Insulating paints -- often referred to as radiant barrier paints -- typically do not perform as promised.
- A radiant barrier is defined as a product with an emissivity of .1 -- there is no paint on the market that meets this requirement.
- I could not find anywhere in the literature where it states the actual rating of the product.
- Closest I could find is .75, which is not a very good rating.
If you apply this product on the bottom of your roof sheathing, would it keep your attic cooler on a hot summer day? Probably a little, but not much. Using it in your garage will probably not get the results you are looking for.
A radiant barrier will not help with conduction and convection loss
Even if it did as it promised and reflected the heat, this only applies to radiant heat.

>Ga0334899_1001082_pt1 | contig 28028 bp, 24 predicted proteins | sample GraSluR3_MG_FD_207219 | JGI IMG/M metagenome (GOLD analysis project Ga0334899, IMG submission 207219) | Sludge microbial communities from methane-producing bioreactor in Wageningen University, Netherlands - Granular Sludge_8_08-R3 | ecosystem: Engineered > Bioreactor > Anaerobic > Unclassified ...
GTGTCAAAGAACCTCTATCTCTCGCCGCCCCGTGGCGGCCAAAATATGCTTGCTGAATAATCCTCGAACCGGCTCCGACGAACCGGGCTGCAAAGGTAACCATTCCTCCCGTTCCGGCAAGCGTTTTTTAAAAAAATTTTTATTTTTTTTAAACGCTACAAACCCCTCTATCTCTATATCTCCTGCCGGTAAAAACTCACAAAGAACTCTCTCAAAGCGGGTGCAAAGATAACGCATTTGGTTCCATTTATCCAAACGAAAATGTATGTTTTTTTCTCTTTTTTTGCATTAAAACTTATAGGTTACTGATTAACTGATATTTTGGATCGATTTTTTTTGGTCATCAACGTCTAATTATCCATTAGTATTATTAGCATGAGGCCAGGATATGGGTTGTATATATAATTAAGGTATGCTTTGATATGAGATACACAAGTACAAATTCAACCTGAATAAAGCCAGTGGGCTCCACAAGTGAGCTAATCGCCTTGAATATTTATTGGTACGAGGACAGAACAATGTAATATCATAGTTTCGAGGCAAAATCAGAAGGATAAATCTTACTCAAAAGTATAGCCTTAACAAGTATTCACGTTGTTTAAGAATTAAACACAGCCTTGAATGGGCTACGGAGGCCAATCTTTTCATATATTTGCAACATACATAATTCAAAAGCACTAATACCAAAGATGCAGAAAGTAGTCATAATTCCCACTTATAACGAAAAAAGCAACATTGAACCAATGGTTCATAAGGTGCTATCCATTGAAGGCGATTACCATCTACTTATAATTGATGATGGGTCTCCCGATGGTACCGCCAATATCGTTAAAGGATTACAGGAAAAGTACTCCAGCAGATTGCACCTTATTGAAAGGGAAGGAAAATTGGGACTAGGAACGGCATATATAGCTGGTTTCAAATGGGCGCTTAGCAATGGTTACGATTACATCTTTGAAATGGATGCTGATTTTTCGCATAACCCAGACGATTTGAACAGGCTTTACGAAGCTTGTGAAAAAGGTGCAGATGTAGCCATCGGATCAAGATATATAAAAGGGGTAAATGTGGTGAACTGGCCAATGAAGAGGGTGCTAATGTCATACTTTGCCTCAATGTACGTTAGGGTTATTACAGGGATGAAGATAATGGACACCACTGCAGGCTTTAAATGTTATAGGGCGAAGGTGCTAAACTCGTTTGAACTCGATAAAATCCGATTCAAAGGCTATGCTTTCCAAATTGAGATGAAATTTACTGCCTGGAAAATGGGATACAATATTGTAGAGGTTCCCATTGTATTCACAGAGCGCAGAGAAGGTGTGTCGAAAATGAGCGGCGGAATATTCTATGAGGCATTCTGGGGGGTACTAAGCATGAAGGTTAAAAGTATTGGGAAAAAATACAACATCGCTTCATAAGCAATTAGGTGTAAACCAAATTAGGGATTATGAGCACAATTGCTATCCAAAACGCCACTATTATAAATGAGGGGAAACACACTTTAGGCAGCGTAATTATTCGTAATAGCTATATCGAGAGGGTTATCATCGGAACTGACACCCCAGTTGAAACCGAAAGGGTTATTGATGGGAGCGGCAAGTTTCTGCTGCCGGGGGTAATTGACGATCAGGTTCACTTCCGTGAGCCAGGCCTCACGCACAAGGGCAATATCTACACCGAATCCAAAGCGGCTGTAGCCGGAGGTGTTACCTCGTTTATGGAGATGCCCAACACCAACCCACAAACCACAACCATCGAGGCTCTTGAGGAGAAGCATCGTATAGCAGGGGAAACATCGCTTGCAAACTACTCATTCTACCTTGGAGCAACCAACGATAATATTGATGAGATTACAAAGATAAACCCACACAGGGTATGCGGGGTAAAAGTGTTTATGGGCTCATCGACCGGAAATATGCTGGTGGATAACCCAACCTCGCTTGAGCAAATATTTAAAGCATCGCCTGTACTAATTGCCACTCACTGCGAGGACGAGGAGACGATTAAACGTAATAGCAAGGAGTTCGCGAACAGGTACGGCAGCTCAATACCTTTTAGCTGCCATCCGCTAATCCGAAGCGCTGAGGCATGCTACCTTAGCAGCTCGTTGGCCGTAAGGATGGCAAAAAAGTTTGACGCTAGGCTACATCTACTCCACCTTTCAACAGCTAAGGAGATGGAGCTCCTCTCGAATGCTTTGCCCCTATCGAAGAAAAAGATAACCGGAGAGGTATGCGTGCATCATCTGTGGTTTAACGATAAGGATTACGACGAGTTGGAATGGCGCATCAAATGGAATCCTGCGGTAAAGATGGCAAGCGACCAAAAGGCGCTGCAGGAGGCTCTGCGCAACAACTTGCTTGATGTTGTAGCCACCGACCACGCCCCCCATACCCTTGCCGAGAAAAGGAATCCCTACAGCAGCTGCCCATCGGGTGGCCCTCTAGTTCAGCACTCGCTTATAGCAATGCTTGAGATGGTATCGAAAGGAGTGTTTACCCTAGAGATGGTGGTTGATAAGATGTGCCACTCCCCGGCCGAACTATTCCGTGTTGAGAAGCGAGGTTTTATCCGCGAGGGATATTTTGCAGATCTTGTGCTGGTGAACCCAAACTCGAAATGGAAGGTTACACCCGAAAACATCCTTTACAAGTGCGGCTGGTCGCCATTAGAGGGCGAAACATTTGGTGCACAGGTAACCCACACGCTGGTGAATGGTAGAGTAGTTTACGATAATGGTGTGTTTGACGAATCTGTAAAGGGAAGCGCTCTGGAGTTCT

- In your bedroom, you are more than likely losing the majority of your heat through conduction and convection -- a radiant barrier will not help resist the heat transfer of either of these.
- You are better off air sealing and insulating at your floor.
If the budget allows, installing a rigid foam under your bedroom will help the performance tremendously.
For more information:
Read "Is a garage door insulation kit worth the time and money? Will the insulation make a difference in temperature for a room above it?" a Q&A answered by Lee Hall.